Calculating p(t) is simple. However, because it needs 25,000 calculations to create motions for 100 characters, we need a more efficient calculation method. Generally, multiple polynomials can be expressed in one matrix form. For example, there can be one matrix combining six polynomials that solves six points for t0 to t5 (Figure 19).
Figure 19. Multiple polynomials in a matrix form. One matrix can express six polynomials that solves from p(t0) to p(t5). As the value from t0 to t5are constants, the gray-shaded parts also become a constant after one matrix multiplying in advance.
In this matrix form, the gray-shaded parts can be considered as a constant after one matrix multiplying in advance, and six points can be obtained by a single matrix multiplication at runtime. We can, therefore, run the Curve Fitting step in batches like Trajectory and Pose steps (Figure 20).
Figure 20. Curve Fitting in a batch type. LEFT: The Curve Fitting step uses the Cubic Hermite Spline algorithm that is in polynomial form. RIGHT: The algorithm is transformed to a matrix expression for batch processing.
We evaluate each transformation for the batch process to see how much it improves the performance (latency). The workload is to generate 100 characters’ worth of motion data for 60 frames (Figure 21).
Figure 21. Latency for generating 100 characters’ motion data for 60 frames on test machine B. The gray bar shows the latency that is the total processing time to complete the inference tasks without batching and the Curve Fitting in polynomial form. The orange bar shows the latency by batching and the Curve Fitting in polynomial form. The blue bar shows the latency by batching and the Curve Fitting in matrix form.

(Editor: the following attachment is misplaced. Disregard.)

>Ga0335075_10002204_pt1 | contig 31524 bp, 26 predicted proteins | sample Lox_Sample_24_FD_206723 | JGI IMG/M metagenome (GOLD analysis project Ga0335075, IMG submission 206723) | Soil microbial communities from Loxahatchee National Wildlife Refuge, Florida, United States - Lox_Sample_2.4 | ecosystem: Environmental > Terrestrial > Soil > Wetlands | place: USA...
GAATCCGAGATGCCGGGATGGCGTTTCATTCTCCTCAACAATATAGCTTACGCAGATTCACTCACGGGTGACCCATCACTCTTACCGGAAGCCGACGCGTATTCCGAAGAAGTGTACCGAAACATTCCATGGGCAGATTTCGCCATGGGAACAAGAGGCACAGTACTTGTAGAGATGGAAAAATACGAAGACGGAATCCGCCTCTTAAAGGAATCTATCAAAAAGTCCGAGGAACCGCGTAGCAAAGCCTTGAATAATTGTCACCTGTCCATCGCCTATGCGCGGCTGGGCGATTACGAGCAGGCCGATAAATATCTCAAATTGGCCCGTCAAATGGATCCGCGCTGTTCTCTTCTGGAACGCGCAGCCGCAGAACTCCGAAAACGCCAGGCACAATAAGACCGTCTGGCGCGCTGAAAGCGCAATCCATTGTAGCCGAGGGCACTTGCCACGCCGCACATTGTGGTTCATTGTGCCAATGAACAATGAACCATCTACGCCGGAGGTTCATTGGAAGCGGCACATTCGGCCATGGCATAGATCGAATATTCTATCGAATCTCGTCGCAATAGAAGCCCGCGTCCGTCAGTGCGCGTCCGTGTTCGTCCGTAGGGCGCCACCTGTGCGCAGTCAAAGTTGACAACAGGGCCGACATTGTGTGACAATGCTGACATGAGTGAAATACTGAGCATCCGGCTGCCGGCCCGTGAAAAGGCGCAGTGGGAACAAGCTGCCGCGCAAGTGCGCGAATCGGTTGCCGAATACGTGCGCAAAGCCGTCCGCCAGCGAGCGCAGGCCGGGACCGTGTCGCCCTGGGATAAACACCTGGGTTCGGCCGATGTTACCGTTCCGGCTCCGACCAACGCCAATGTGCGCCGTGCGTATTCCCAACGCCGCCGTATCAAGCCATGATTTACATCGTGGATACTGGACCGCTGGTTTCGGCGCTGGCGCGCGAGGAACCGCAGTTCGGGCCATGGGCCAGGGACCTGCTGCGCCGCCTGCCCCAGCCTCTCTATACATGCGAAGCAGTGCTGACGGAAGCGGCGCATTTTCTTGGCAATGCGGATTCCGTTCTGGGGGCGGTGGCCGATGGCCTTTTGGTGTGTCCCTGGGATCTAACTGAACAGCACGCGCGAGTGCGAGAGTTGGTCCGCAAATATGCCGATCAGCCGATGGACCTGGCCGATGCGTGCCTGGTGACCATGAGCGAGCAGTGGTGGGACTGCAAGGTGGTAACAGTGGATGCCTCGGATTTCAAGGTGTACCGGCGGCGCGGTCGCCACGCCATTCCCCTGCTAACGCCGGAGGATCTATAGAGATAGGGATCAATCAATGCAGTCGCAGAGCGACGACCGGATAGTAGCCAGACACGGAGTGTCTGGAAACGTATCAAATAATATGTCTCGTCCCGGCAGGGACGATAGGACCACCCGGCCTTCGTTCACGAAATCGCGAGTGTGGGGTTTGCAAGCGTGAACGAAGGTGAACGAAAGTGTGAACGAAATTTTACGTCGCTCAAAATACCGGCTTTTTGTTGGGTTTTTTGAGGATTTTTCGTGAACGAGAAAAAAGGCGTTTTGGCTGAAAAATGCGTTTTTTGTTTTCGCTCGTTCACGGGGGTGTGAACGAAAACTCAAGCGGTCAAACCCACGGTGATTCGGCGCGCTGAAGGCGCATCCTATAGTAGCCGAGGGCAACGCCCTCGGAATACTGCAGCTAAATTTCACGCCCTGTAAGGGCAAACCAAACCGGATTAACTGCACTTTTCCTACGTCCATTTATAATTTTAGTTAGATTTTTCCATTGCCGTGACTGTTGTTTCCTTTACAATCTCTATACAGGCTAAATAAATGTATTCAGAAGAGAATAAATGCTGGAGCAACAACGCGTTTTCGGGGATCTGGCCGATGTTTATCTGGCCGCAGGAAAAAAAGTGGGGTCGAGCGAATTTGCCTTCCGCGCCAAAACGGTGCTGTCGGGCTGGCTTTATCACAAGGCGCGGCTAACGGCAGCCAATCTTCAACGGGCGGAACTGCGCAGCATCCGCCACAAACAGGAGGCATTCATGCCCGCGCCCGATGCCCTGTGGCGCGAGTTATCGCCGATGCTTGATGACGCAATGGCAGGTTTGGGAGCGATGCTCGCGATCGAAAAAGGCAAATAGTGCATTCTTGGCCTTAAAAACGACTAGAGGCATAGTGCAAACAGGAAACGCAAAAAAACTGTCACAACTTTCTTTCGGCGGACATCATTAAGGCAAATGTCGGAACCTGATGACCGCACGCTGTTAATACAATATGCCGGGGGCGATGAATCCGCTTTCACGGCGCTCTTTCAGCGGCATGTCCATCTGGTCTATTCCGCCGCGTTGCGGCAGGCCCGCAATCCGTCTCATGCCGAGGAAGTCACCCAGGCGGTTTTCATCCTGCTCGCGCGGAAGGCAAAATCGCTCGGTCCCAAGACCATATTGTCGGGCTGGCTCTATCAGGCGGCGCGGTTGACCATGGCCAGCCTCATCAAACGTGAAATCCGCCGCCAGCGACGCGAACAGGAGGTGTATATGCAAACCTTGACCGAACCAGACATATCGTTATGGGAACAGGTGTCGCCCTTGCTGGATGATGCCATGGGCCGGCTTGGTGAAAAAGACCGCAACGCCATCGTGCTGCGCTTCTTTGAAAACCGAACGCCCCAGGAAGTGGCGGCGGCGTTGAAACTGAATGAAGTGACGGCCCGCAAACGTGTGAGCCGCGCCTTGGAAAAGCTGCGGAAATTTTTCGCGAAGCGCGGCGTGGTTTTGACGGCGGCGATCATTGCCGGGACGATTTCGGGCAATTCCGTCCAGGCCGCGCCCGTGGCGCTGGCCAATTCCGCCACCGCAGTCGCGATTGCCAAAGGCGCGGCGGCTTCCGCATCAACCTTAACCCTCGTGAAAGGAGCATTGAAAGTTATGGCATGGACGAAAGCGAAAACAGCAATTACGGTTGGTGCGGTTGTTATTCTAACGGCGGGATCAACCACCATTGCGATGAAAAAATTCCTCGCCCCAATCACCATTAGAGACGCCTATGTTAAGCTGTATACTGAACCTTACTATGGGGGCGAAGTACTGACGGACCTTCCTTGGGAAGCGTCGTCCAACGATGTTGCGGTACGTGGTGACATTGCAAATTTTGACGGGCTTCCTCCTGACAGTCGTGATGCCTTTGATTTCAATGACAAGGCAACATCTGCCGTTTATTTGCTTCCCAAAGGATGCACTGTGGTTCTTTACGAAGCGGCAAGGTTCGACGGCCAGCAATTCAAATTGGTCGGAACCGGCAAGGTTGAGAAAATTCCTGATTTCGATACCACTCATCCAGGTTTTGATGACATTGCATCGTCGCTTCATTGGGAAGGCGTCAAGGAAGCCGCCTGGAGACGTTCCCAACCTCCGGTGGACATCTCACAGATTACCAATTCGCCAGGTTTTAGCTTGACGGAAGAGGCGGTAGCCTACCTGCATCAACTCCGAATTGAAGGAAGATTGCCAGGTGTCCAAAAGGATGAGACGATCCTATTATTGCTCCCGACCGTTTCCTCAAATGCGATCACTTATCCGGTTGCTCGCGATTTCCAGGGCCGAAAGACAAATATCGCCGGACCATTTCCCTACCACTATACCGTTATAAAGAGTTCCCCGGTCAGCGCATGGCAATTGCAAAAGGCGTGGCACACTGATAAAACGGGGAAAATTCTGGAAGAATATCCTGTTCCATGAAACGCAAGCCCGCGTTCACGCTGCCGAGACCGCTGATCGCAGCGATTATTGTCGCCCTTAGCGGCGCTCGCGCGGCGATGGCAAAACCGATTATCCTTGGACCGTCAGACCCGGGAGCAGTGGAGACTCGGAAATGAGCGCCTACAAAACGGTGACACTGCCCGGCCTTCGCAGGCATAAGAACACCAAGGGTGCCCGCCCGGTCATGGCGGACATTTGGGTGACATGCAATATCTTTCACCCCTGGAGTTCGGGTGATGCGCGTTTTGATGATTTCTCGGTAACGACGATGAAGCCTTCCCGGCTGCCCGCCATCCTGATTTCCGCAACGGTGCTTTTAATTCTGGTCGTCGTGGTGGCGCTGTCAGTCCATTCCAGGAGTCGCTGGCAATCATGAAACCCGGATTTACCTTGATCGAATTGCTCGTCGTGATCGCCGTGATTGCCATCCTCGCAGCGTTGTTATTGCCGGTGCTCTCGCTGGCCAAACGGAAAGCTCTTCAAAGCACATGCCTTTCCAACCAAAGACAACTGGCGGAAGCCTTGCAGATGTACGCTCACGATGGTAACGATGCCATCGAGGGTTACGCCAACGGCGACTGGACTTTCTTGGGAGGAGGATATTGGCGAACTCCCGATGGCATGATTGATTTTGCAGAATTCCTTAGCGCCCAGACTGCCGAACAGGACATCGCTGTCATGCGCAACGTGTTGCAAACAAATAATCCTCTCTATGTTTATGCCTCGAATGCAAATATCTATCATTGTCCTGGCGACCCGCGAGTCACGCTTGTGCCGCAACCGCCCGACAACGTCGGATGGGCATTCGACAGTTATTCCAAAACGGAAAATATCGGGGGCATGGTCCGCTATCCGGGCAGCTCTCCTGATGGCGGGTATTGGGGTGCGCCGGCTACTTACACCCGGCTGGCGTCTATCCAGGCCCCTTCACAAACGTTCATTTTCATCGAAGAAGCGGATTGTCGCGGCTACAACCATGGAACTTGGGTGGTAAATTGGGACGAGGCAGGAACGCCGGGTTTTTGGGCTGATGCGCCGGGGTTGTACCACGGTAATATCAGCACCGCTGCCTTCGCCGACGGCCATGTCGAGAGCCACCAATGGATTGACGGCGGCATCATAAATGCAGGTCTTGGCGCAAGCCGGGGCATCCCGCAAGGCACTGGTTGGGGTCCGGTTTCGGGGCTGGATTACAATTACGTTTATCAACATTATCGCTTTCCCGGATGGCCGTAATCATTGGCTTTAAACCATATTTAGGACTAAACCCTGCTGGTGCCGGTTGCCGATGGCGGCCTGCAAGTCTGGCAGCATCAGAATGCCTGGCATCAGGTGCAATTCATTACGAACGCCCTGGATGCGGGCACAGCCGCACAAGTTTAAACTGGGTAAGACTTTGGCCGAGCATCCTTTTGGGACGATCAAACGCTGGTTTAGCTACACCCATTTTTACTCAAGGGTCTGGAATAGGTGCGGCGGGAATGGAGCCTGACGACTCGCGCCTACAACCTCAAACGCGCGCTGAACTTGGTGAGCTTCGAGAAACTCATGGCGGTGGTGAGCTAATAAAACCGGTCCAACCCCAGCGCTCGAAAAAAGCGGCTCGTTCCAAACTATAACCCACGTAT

In the first test, we computed the inference task one at a time without batching; the Curve Fitting was in polynomial form. It was extremely slow. For the second test, we computed the inference task with batching; the Curve Fitting was in polynomial form. The latency was drastically reduced. Finally, we transformed the polynomial form of the Curve Fitting step into a matrix form and processed all inference steps in batches. The latency was further reduced.
To convert the final result into a standard performance metric, Frame Time, we break down the final latency into average Trajectory and Curve Fitting time and average Pose time separately (Figure 22).
Figure 22. Frame time conversion of the latency for generating 100 characters’ motion data on test machine B. The blue bar shows the final latency by batching and the Curve Fitting in matrix form. The orange bar shows the time that Trajectory and Curve Fitting steps consume out of the final latency. The green bar shows the time that Pose step consumes out of the final latency. The red bar shows the maximum frame time. The purple bar shows the average frame time.
The Trajectory and Curve Fitting step is executed once for 60 frames, while the Pose step is executed once per frame. We calculate the maximum frame time by adding the Trajectory and Curve Fitting time to the Pose time per 1 frame (1.19 ms = 0.7 ms + (29.63 ms ÷ 60)). We calculate the average frame time by dividing the final latency by 60 (0.51 ms = 30.33 ms ÷ 60). The final result exceeds our expectations; we had targeted 5 ms as our goal.